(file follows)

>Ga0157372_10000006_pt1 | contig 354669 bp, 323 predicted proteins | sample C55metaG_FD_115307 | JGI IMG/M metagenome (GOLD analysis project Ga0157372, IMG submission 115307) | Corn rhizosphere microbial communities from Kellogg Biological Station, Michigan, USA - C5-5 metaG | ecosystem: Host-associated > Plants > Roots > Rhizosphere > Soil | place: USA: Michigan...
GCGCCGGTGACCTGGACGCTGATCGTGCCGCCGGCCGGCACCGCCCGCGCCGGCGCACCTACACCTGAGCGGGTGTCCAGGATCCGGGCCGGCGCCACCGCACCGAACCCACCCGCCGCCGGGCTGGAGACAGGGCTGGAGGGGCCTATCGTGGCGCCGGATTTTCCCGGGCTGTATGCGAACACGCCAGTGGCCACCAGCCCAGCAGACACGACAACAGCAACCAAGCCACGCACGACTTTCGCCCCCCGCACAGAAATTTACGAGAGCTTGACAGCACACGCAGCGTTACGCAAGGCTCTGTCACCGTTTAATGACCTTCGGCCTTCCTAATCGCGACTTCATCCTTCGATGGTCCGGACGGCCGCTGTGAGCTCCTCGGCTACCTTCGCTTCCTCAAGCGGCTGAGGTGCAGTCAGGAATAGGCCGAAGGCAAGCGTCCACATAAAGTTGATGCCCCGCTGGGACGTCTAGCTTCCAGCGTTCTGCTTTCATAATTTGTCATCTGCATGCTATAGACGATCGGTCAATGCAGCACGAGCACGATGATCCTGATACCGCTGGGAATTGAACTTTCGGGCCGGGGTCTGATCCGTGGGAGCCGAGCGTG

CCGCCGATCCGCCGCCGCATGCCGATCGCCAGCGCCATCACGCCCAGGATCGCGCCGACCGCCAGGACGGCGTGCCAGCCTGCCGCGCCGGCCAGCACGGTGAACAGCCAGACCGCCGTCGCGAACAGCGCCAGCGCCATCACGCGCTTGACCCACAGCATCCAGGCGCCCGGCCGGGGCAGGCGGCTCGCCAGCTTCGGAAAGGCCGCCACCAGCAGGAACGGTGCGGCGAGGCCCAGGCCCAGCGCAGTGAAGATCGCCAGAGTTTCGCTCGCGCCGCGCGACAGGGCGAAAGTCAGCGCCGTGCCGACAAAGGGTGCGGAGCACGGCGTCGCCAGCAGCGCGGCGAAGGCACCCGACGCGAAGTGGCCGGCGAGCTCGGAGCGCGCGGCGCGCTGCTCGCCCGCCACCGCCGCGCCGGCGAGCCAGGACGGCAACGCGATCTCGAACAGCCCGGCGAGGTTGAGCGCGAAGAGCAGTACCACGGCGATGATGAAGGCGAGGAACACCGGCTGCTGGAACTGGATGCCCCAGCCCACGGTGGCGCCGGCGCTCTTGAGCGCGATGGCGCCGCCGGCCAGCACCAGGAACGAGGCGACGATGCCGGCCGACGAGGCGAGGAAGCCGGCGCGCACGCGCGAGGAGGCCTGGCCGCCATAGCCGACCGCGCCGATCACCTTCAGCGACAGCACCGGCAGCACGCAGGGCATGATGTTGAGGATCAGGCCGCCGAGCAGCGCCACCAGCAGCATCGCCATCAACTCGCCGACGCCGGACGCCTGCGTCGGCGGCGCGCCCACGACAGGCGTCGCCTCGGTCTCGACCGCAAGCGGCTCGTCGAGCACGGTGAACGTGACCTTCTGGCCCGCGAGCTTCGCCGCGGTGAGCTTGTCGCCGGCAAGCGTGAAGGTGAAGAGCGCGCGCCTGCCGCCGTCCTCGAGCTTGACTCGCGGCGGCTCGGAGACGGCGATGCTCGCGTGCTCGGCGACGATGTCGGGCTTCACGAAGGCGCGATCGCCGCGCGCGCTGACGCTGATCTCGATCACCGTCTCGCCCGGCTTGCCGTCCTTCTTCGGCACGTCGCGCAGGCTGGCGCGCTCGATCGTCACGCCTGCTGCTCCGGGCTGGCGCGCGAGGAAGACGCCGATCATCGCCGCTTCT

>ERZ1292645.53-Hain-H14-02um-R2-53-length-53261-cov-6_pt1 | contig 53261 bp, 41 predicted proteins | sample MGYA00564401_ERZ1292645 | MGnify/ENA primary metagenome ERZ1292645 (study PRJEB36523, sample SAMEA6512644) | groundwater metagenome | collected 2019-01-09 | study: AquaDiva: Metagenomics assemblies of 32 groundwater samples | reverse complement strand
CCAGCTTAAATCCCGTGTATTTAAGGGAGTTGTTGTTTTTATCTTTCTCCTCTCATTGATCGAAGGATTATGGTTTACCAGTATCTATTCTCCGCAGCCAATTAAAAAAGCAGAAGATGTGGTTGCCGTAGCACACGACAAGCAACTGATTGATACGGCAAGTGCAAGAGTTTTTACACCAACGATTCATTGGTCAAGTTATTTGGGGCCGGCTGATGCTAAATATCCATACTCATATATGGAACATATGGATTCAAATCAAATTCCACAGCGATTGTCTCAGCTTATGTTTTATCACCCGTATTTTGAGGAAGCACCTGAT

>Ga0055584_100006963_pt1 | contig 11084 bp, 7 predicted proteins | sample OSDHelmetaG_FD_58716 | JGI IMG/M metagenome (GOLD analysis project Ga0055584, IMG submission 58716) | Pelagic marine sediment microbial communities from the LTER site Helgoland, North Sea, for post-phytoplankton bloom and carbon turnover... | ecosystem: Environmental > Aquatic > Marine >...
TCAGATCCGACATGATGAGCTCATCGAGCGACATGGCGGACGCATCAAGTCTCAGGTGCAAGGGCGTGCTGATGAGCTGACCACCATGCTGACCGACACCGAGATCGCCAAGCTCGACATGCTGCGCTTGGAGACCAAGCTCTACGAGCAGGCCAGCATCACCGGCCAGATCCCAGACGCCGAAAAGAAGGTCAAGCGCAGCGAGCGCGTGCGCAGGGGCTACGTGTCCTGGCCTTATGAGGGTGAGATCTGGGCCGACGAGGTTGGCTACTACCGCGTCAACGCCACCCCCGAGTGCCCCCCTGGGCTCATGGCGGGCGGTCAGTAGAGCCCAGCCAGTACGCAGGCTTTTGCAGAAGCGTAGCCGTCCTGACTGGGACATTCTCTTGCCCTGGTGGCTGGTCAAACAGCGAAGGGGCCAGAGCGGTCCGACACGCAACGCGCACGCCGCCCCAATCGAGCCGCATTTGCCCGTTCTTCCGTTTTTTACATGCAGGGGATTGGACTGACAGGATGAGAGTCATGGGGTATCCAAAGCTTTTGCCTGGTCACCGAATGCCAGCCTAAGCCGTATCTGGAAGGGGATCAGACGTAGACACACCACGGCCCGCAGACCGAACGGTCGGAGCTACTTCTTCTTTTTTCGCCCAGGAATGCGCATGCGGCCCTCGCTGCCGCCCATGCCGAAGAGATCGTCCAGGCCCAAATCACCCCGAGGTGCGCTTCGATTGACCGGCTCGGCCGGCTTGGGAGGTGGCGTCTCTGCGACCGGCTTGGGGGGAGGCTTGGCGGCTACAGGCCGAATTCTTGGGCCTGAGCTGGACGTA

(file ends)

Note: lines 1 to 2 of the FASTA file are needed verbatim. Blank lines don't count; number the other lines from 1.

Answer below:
>Ga0157372_10000006_pt1 | contig 354669 bp, 323 predicted proteins | sample C55metaG_FD_115307 | JGI IMG/M metagenome (GOLD analysis project Ga0157372, IMG submission 115307) | Corn rhizosphere microbial communities from Kellogg Biological Station, Michigan, USA - C5-5 metaG | ecosystem: Host-associated > Plants > Roots > Rhizosphere > Soil | place: USA: Michigan...
GCGCCGGTGACCTGGACGCTGATCGTGCCGCCGGCCGGCACCGCCCGCGCCGGCGCACCTACACCTGAGCGGGTGTCCAGGATCCGGGCCGGCGCCACCGCACCGAACCCACCCGCCGCCGGGCTGGAGACAGGGCTGGAGGGGCCTATCGTGGCGCCGGATTTTCCCGGGCTGTATGCGAACACGCCAGTGGCCACCAGCCCAGCAGACACGACAACAGCAACCAAGCCACGCACGACTTTCGCCCCCCGCACAGAAATTTACGAGAGCTTGACAGCACACGCAGCGTTACGCAAGGCTCTGTCACCGTTTAATGACCTTCGGCCTTCCTAATCGCGACTTCATCCTTCGATGGTCCGGACGGCCGCTGTGAGCTCCTCGGCTACCTTCGCTTCCTCAAGCGGCTGAGGTGCAGTCAGGAATAGGCCGAAGGCAAGCGTCCACATAAAGTTGATGCCCCGCTGGGACGTCTAGCTTCCAGCGTTCTGCTTTCATAATTTGTCATCTGCATGCTATAGACGATCGGTCAATGCAGCACGAGCACGATGATCCTGATACCGCTGGGAATTGAACTTTCGGGCCGGGGTCTGATCCGTGGGAGCCGAGCGTG